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The iPad 2: A Fast and Dirty First Look

I realize that the iPad 2 remains a huge sellout around the globe. Of course there have been concerns that the earthquake in Japan is disrupting the manufacturing process, because of the impending parts shortages. With most consumer electronics gear these days, parts and assembly equipment are sourced from a number of countries. Japan is a key player.

On the other hand, it may take weeks for the shortages to be felt. In the meantime, I can’t believe that Apple didn’t anticipate potential disruptions and make alternate arrangements in case of an emergency. COO Tim Cook is too smart an operations person to make that mistake when so much is dependent on building as many units as possible.

Regardless of where iPad 2 sales stand, and the potential pitfalls in ramping up production, I lucked out. I was able to get a review unit from Apple. Sure, I don’t qualify for “A-list” status, in the fashion of The New York Times, or the Wall Street Journal, but I don’t think this preliminary look is that far behind the curve, and I hope you readers will agree.

Having previously reviewed an iPad, original edition, the setup process was pretty straightforward, little different from an iPhone. In fact, the backup copy of my original settings from last year transferred without a hitch, after which iTunes offered to download and install the 4.3.1 update.

I did run into a fairly common problem, though, when it came to charging the unit. Now unlike other tech companies, Apple seems to care about delivering a product that will run as soon as you turn it on, and not after spending a few hours for the initial charging process. So in this case, this iPad 2 arrived with the battery sitting at 75% of capacity, although you will still want to go through the standard process of conditioning the battery after the initial setup is finished. That means going to 100%, letting the unit’s battery peter out with regular use, then recharging it again. Supposedly if you do this every month or two or three, you’ll get the maximum life from the built-in lithium-ion battery.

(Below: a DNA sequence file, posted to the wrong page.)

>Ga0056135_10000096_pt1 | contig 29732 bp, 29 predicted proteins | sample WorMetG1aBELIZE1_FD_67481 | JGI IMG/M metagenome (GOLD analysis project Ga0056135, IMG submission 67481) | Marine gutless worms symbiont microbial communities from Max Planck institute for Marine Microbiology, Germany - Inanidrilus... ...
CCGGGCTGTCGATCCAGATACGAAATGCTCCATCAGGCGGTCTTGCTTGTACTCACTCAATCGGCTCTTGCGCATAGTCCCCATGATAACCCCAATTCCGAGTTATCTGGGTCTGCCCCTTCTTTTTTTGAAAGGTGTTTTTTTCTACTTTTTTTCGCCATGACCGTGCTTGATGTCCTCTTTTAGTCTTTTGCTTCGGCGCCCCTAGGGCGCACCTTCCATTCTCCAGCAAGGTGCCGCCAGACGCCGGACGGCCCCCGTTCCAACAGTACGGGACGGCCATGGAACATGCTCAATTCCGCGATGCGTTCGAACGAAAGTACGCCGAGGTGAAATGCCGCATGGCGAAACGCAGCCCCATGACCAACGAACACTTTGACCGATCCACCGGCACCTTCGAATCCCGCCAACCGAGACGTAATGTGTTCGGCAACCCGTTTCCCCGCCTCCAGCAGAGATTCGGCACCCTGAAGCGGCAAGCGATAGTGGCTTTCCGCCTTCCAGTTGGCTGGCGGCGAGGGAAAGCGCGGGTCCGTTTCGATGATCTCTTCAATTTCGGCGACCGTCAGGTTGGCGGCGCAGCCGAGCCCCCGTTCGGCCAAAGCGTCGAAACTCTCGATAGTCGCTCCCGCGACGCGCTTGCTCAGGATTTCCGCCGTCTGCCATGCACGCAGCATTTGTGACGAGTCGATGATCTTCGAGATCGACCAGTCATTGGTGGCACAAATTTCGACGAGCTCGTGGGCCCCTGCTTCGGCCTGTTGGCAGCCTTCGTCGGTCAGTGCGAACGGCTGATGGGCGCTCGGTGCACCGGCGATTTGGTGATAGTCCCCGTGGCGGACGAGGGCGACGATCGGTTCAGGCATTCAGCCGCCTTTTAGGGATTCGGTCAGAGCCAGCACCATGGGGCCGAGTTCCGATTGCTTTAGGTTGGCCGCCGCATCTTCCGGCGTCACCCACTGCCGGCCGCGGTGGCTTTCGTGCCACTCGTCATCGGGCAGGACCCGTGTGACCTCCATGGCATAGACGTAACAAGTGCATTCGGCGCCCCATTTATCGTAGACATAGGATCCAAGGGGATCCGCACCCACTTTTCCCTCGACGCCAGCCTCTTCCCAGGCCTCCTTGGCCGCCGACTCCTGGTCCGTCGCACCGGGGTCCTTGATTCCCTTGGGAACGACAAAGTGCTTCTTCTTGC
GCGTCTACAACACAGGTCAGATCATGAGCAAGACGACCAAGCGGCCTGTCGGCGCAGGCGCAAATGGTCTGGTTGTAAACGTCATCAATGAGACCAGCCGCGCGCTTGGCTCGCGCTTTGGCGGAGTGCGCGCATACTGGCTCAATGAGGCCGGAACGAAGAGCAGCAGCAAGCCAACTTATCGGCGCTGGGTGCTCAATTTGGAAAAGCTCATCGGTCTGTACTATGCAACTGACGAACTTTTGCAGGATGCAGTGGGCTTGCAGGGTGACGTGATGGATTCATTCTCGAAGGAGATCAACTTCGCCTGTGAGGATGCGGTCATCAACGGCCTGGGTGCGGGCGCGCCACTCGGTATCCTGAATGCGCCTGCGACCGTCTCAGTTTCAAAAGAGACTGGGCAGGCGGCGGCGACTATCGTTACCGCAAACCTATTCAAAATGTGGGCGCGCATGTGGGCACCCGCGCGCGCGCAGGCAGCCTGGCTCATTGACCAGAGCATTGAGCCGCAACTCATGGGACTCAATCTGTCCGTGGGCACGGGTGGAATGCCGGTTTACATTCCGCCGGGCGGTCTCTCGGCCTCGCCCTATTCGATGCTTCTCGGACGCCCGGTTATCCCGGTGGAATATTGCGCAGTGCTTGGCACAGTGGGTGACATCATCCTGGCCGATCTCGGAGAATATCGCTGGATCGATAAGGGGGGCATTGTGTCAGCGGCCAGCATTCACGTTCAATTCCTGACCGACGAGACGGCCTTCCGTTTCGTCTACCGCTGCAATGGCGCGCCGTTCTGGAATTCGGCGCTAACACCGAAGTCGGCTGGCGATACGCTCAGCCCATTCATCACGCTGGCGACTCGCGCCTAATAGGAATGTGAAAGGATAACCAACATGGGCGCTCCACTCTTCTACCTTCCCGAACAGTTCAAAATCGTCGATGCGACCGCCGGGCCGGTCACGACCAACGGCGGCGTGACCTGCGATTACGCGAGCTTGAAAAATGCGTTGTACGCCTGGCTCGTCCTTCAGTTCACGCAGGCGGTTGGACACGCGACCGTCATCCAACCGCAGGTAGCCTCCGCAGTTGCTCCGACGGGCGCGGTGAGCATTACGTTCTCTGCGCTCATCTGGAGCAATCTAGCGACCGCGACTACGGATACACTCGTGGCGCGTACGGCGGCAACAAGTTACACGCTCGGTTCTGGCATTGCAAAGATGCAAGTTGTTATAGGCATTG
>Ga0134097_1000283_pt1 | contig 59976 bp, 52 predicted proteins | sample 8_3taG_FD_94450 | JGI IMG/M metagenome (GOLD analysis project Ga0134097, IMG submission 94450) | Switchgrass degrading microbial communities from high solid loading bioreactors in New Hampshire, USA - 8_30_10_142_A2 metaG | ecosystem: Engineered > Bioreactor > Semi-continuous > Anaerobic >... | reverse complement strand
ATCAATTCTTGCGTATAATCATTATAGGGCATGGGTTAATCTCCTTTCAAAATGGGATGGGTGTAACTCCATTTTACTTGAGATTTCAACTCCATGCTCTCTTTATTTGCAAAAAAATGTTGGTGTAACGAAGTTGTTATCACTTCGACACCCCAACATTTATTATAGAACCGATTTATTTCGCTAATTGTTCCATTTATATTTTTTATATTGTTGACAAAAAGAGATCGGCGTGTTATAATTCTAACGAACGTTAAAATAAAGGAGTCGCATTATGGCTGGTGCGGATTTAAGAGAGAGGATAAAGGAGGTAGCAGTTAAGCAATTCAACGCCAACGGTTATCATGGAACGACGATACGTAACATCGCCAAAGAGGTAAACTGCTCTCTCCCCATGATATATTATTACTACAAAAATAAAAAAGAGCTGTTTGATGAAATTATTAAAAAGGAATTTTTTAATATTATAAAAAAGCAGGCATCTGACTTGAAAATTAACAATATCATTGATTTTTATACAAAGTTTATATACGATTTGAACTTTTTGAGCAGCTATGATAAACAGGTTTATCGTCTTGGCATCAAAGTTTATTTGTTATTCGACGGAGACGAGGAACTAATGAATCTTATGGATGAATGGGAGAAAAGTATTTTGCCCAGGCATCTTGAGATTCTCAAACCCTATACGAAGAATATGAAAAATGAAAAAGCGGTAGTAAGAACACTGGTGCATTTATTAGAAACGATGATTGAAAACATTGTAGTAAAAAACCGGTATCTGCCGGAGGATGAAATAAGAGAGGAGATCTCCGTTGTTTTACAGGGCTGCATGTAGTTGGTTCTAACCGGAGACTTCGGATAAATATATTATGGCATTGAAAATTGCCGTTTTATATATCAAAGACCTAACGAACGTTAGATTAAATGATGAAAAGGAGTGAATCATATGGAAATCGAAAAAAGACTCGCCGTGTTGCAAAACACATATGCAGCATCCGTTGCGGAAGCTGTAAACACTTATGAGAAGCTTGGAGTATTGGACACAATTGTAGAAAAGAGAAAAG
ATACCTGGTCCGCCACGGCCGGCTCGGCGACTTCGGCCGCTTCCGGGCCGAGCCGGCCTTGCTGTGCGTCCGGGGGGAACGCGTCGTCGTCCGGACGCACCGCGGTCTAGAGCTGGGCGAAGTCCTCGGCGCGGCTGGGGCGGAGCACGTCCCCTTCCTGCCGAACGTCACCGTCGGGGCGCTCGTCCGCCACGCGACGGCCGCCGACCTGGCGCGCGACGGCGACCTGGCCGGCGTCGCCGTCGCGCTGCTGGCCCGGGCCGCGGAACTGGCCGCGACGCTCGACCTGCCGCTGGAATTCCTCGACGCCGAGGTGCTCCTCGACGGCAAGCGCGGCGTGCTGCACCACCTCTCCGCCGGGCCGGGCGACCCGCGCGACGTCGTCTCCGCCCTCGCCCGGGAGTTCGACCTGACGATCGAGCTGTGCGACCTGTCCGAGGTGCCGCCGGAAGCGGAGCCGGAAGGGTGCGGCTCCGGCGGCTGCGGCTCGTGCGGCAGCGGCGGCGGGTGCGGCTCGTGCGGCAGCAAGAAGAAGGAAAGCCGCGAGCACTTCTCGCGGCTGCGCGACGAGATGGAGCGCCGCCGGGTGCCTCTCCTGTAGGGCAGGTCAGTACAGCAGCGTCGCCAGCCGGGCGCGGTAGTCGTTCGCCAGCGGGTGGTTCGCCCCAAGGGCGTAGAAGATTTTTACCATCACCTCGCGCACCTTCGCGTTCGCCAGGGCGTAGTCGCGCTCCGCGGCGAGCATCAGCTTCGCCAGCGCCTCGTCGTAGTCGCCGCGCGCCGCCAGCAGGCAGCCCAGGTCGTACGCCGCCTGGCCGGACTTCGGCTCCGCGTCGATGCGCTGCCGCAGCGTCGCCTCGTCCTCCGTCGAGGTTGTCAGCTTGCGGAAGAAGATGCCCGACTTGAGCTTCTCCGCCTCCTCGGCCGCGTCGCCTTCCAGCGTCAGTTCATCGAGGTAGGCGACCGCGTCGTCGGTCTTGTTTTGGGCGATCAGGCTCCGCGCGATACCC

As to that problem: Well, the iPad 2 requires more USB juice than many other gadgets. Normally any direct USB 2.0 port on a Mac or PC will be sufficient. You’ll run into trouble, however, if you use a keyboard port (which means unpowered), or one from a USB hub. The hub I have is powered. I have to plug the AC adapter into the wall socket, but it wasn’t sufficient for the iPad 2, as the battery life prompt kept saying “Not charging.”

After a little port swapping on my 27-inch iMac, I was able to get a direct connection to the iPad 2, which proceeded to replenish the battery without further incident.

Now if you’ve already used an iPad, switching to the iPad 2 will be a no brainer. Everything is pretty much the same as far as the simple, elegant interface is concerned. This is where Apple’s competition can’t compete, since they’re selling hardware, not a classy OS and loads of apps. Even when iOS versions are upgraded, the fundamentals are the same, despite refinements and new features. As the ad used to say, “You already know how to use it.”

But there is a distinct difference. Games and other apps that tax the CPU and graphics are noticeably snappier, smoother. The published benchmarks reveal far higher frame rates, and I can believe them. This is precisely what the hardware improvements were meant to deliver.

The real differences, however, stem from the new form factor. It’s slimmer, somewhat lighter, and that means that one-handed use is going to be more practical. But this is something the Mrs. and I will have to determine over the next few weeks. My preliminary evaluation is that anything over a pound will tend to wear on your wrists after a while, but Apple is getting better.

The screen is also somewhat nicer, with a wider viewing angle, although you’ll be watching it straight on most times, so don’t expect a significant change. While it might be nice to have that rumored double-resolution display, I can’t say I’m disappointed with the current screen, and, no, I am not expecting an iPad 3 this fall. Apple is selling every unit they can build, so there’s no incentive whatever to change anything till next year.

One stellar addition to the iPad product line is the Smart Cover. Fascinating how Apple continues to devise the simplest, most explanatory product nomenclature. Apple’s competitors can learn a thing or two. I mean, what does the Xoom mean anyway? Does that mean it zooms? It sounds almost the same as Microsoft’s failed Zune, so where’s the logic in that?

The Smart Cover, available in polyethylene and leather, is sheer genius. Using a system of magnets that match the ones in the iPad 2, it seems to magically adhere itself to top and left side of the unit. Made up of four rectangular pieces, it seems to unfurl as you open it. It also serves duty as a base to hold the iPad 2 vertically, and, yes, it automatically puts it to sleep when closed (if that option is selected on your iPad 2). As I said, sheer genius.

While I’ve got a lot more testing to do, I can well understand from this up close and personal encounter why the lines are still streaming around Apple retail outlets, and why the competition has little hope of catching up any time soon.